Skip to main content

Guidance on disability considerations in recruitment and selection

1. INTRODUCTION

1.1 No job applicant or employee should receive less favourable treatment on any grounds which are not relevant to good employment practice.

1.2 In this respect, one important consideration when recruiting to a post is how you can avoid discriminating against candidates with a disability.

1.3 A disability, in law, is defined as 'a physical or mental impairment' which 'has a substantial and long-term adverse effect on [the applicant's] ability to carry out normal day-to-day activities'.

2. RECRUITMENT

2.1 Job descriptions should, to the extent that it is possible:

  • be kept under review and avoid tasks that the postholder will not, in practice, need to perform
  • focus on the outcome, not how the task is carried out
  • provide flexibility in working hours and/or pattern.

2.2 Person specifications should:

  • include criteria that relate directly to the duties of the job description
  • contain the minimum requirements essential to do the job effectively
  • avoid criteria relating to health, fitness or physical characteristics, including sickness record (unless this can be objectively justified).

2.3 Job adverts should:

  • accurately reflect the requirements of the job
  • be worded carefully to avoid any suggestion that the College may discriminate
  • be communicated externally, unless there is a good reason not to
  • be communicated to all existing employees, including those absent from work on maternity or other leave.

Note that it is legal to advertise a job as being open only to disabled applicants.

2.4 The application process should:

  • be standardised and enable you to assess each applicant objectively and consistently against the criteria in the person specification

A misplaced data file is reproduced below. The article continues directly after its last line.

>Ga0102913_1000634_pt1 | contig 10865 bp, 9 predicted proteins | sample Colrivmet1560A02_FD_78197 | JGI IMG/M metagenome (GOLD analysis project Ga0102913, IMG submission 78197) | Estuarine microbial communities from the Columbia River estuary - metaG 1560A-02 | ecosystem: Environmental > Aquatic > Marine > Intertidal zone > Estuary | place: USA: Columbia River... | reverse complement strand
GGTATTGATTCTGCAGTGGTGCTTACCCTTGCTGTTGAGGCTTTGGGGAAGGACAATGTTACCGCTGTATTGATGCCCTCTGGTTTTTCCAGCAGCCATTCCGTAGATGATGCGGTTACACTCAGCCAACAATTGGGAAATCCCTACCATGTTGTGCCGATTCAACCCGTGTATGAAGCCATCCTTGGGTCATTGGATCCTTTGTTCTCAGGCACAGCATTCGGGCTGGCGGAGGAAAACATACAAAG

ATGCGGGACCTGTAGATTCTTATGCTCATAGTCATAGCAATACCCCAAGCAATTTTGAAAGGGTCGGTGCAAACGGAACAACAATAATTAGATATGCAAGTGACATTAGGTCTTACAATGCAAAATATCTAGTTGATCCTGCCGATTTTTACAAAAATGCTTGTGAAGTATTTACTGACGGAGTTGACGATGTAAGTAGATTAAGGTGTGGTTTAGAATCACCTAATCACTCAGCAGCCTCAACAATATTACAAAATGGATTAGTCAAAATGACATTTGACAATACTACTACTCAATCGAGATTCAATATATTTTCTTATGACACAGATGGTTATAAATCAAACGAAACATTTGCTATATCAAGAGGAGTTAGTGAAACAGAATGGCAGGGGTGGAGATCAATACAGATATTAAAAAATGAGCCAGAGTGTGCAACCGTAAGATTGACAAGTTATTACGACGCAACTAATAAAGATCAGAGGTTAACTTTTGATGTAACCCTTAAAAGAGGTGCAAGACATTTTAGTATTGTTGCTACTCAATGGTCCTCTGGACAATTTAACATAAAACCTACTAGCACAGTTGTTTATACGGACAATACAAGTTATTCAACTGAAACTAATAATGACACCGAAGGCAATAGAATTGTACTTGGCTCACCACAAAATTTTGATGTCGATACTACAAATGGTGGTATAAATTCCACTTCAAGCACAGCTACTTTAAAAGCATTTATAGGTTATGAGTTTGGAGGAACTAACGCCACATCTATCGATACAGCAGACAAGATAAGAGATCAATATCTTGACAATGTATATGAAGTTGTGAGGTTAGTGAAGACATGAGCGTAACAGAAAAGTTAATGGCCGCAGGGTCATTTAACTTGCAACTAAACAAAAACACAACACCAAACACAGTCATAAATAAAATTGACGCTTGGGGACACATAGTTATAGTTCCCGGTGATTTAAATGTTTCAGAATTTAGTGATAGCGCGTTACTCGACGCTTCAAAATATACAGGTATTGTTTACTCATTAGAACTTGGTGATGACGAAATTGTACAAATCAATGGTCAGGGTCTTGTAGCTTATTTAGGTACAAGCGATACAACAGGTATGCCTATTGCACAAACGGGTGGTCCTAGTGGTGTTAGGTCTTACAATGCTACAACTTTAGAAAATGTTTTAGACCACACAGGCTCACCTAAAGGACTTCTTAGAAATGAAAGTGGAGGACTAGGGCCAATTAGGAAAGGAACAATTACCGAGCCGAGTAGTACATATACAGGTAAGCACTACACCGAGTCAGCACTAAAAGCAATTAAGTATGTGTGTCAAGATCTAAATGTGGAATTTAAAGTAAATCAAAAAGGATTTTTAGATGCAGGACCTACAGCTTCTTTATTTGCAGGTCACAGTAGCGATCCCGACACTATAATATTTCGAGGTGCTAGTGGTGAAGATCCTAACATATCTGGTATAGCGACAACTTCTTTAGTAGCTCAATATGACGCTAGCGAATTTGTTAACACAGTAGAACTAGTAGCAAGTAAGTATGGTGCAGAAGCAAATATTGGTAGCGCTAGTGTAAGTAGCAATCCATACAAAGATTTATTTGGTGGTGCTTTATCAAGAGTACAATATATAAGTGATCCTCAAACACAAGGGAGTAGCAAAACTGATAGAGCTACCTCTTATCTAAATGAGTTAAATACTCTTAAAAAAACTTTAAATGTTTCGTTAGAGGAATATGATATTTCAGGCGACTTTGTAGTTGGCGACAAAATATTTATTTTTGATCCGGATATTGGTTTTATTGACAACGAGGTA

• be adjusted, as reasonable, where required (see section 4 - Reasonable adjustments)

3. SELECTION

3.1 SELECTION PANELS

Only staff who have completed the College’s recruitment and selection, Unconscious Bias (online) and Equality and Diversity Essentials (online) training, should be on a selection panel.

3.2 SHORTLISTING

As part of Birkbeck’s commitment to being a Disability Confident Employer, the College guarantees an interview to all applicants with a disability who meet the essential criteria for the job, if they opt in to this arrangement, subject to any limits on the overall number of interviews.

3.3 JOB INTERVIEWS

  • Interview questions should remain focused on the behaviours, skills and experience listed in the person specification - not on questions relating to person circumstances or health, or any other unrelated matter.
  • Make reasonable adjustments where required (see section 4 - Reasonable adjustments).

3.4 SELECTION TESTS

  • Only administer tests that can reasonably be considered to provide relevant, reliable and valid assessments.
  • Make reasonable adjustments where required (see section 4 - Reasonable adjustments).

4. REASONABLE ADJUSTMENTS

4.1 The College must offer reasonable adjustments to all stages of the recruitment and selection process if the job applicant has indicated a disability in the application, the College becomes aware of it, or the applicant asks for reasonable adjustments.

4.2 The purpose is to remove barriers created by the disability, so the individual can work and apply for a post in the same way as someone without a disability.

4.3 The College must only ask a disabled applicant what reasonable adjustments are needed:

  • for any part of the recruitment process and, once those are in place, whether they are suitable; and/or
  • to determine whether the applicant could carry out a function essential/intrinsic to the role with the reasonable adjustment in place.

All recruiting managers should work with their HR Business Partner to help them ensure a fair and non-discriminatory recruitment exercise is undertaken for every post, including advice on reasonable adjustments and the Disability Confident guaranteed interview scheme.

November 2019